All companies are going through changes, and must handle them in some way. Things are no different where I work:

  1. Our CEO has resigned to be the CEO of a larger industrial company. Meanwhile, we have a strong and experienced management team to steer the company.
  2. One of our competitors just announced that shareholders representing 86% of our shares have accepted their offer, and they can potentially buy us. Until the deal is signed, if it happens, anything can happen.
  3. We work in a market that is changing rapidly, with self-driving trucks, smart algorithms, platooning, and much more. Our customers are preparing for a trucking and logistics world that is radically different from what we all are used to.

 

70% of the change initiatives fail to reach their targets

One way to handle changes such as these, could be to be worried, complain, and lose valuable sleep. Of course, that is of no use. It is simply impossible to know where all the above lands and we must handle these changes constructively. Meanwhile, many companies approach it the wrong way:

What if everything we have been told about Change Management over the course of the last few decades was all just … plain wrong?

Luiz Suarez hits the nail on the head in his blog post “When Context Transcends Change Management”. 70% of company change initiatives fail to achieve their goals, meaning companies are bad at handling change. Meanwhile, there is a multitude of consultants who want to take our money since they have figured it out, they say. Most of the time, they haven’t. Just look at the numbers. If they were truly good, the results would say far more change initiatives succeeded.

Small actions that change perceptions

Among other things, Luiz highlights parts of the analysis made by Dave Snowden in “Towards a new theory of change” such as:

But the real change in organisations is when you change the way that people connect, and the most profound way in which that connection can be achieved is through small actions that change perceptions in an evolutionary way.  People argue that it is easier to change an individual that to change the system and that may be right.  But if you want systemic change there are simply too many individuals to change to achieve it and it is a lot easier to change the interactions and allow people autonomy over what they are.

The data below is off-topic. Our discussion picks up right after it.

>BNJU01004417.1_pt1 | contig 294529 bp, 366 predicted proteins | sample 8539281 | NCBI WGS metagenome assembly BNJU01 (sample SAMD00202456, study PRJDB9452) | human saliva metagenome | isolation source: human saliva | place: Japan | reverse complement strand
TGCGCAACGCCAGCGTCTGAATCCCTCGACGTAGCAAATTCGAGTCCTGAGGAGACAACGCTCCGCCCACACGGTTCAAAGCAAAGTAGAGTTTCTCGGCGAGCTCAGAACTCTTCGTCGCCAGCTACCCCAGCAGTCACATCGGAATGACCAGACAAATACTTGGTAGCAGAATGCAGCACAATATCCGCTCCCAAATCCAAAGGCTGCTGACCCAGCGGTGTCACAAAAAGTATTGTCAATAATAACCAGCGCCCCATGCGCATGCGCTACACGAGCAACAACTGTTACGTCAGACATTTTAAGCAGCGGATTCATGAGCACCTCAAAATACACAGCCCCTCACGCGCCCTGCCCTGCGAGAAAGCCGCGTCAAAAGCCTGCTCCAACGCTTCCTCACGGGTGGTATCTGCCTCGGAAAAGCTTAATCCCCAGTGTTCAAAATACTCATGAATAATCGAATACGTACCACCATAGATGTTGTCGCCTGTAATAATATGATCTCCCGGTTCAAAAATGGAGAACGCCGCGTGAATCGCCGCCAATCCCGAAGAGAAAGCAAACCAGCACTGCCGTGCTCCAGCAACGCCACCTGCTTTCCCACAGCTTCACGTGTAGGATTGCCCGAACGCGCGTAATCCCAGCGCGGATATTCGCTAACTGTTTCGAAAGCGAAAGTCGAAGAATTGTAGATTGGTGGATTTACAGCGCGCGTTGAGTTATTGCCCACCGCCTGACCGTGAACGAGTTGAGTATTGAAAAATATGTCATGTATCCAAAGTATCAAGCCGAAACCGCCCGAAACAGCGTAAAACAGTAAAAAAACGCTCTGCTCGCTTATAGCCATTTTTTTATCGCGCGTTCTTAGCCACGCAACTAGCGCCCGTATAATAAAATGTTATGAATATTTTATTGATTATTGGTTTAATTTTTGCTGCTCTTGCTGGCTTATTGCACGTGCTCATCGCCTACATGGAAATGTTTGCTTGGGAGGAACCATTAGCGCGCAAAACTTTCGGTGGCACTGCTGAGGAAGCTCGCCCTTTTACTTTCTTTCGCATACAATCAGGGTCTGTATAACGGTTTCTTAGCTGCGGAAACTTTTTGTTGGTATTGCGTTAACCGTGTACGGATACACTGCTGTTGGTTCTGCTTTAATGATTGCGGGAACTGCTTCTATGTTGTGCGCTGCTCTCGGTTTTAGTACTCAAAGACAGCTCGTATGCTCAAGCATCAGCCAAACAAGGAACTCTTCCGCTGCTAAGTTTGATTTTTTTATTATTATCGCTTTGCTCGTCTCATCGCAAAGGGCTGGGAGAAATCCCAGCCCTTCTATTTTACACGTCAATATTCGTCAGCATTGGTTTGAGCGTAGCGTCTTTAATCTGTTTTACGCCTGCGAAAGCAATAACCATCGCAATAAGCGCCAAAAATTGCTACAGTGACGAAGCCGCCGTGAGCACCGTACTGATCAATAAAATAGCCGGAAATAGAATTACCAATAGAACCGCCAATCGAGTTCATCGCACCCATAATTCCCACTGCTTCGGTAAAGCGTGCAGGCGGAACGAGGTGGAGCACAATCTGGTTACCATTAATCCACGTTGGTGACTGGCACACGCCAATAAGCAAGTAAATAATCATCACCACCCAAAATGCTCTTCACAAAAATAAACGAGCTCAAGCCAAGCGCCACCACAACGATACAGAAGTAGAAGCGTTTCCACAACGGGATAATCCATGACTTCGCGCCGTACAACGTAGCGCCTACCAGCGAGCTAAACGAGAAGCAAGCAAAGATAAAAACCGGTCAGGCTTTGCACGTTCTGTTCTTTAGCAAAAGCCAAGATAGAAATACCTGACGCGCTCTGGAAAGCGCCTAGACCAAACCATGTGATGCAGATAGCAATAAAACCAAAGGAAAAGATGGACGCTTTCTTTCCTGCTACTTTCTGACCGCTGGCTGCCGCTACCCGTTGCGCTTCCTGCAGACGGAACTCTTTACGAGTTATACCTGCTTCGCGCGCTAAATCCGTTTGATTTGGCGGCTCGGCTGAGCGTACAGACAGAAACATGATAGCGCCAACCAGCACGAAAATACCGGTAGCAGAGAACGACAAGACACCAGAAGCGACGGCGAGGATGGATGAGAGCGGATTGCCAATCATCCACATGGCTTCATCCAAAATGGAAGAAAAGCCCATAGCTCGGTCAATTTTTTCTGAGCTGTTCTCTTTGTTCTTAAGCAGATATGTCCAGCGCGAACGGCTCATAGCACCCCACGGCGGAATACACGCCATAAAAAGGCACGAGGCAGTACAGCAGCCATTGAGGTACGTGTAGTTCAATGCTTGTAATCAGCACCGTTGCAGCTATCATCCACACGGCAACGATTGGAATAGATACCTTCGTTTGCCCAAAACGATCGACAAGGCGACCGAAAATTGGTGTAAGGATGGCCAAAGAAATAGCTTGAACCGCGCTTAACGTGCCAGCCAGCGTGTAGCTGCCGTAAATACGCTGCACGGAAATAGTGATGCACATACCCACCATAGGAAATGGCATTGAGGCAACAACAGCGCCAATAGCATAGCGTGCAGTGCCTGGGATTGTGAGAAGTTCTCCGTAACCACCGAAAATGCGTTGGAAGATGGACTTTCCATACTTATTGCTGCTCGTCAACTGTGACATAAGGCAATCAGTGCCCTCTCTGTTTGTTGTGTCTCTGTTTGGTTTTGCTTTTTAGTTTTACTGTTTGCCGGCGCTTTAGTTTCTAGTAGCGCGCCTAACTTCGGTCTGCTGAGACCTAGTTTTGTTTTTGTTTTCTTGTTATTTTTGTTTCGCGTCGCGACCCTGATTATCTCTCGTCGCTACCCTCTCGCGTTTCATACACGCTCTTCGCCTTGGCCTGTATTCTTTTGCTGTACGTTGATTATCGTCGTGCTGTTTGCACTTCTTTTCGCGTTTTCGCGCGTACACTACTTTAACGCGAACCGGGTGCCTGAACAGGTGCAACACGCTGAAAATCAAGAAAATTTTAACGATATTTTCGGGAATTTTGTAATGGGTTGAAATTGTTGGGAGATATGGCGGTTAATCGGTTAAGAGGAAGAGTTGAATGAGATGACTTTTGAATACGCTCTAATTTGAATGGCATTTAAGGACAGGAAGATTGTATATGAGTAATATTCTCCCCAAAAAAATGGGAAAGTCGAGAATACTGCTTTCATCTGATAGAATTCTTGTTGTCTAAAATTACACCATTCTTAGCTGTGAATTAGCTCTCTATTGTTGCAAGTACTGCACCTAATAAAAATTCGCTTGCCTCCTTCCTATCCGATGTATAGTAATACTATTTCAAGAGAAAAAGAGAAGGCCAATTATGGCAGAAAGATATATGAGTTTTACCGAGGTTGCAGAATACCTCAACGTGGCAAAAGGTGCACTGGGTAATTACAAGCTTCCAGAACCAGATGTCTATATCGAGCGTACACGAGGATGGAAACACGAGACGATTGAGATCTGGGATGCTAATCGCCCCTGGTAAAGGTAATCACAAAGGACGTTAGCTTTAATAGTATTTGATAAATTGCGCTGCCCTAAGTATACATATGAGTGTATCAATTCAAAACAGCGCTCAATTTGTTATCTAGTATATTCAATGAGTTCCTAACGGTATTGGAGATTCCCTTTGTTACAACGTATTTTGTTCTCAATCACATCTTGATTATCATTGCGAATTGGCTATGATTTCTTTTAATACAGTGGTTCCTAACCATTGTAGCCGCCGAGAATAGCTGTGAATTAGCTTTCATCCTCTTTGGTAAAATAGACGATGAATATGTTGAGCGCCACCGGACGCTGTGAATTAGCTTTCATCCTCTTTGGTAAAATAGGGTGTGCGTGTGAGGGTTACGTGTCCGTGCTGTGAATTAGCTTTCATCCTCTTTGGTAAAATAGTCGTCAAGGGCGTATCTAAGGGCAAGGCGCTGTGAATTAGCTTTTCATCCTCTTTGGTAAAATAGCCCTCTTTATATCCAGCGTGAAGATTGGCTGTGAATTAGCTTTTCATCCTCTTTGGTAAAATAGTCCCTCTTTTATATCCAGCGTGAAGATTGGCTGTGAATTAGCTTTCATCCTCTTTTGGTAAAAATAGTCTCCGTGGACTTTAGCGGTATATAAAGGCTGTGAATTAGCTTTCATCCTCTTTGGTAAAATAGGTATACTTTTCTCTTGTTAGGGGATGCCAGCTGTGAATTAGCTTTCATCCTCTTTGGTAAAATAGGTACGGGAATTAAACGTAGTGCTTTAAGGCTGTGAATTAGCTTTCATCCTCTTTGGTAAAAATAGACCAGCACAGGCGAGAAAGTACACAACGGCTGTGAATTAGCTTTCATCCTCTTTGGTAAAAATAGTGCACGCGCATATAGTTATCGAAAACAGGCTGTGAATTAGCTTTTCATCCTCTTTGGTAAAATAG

Small actions that change perceptions in an evolutionary way. Sounds far more intriguing that the standard grand change management PPT. For those interested, even more myth busting is presented in “Debunking the myths of organizational change management”. Yes, it is presented by Accenture, a consultancy firm, but their presentation is based on a rigid set of data spanning 15 years. For example, it is not the change that causes organizations to go off track. The changes instead just expose what is not working – things you should pay attention to.

Models for change that could work for your company

So, how do we move away from the massive set of bad change programs? There are of course many ways, and I can only mention a few here. Two models that might work are these:

  1. The Cynefin framework, which helps organizations deal with complex problems by enhancing communication and building understanding of the current context, and more. I first heard about it via “A Leader’s Framework for Decision Making“ from a 2007 article and have later learned about it via conferences and more. For an introduction, see Dave Snowden:[x_video_embed type=”16:9″][/x_video_embed]
  2. Moving from traditional Change Management, over to Change Leadership. Yes, it might sound like consultancy speak, but I really believe in the difference. John P. Kotter’s 8-step model as presented in “Leading Change: Why Transformation Efforts Fail” – also from a 2007 article – explains this. Also this model focuses on small actions that can change perceptions. Without a sense of urgency, gathering the right people, communicating where we all are going and more, change initiatives grind to a halt. For example, how do you know when the urgency rate is high enough to enable change?

    “When is the urgency rate high enough? From what I have seen, the answer is when about 75% of a company’s management is honestly convinced that business as usual is totally unacceptable. Anything less can produce very serious problems later on in the process.”

    For an introduction to the difference between change management and change leadership, see:[x_video_embed type=”16:9″][/x_video_embed]

Soon, 10 years have passed since the above articles were published. Still, companies fail to change fast enough, and the world that has accelerated even faster during the decade. My advice is to pick a model that makes sense, the above two or not, and then just start. As we heard, status quo is totally unacceptable.

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Patrik Bergman
http://www.patrikbergman.com
Privately: Father, husband, vegetarian, and reader of Dostoyevsky. Professionally: Works as Communications Manager at www.haldex.com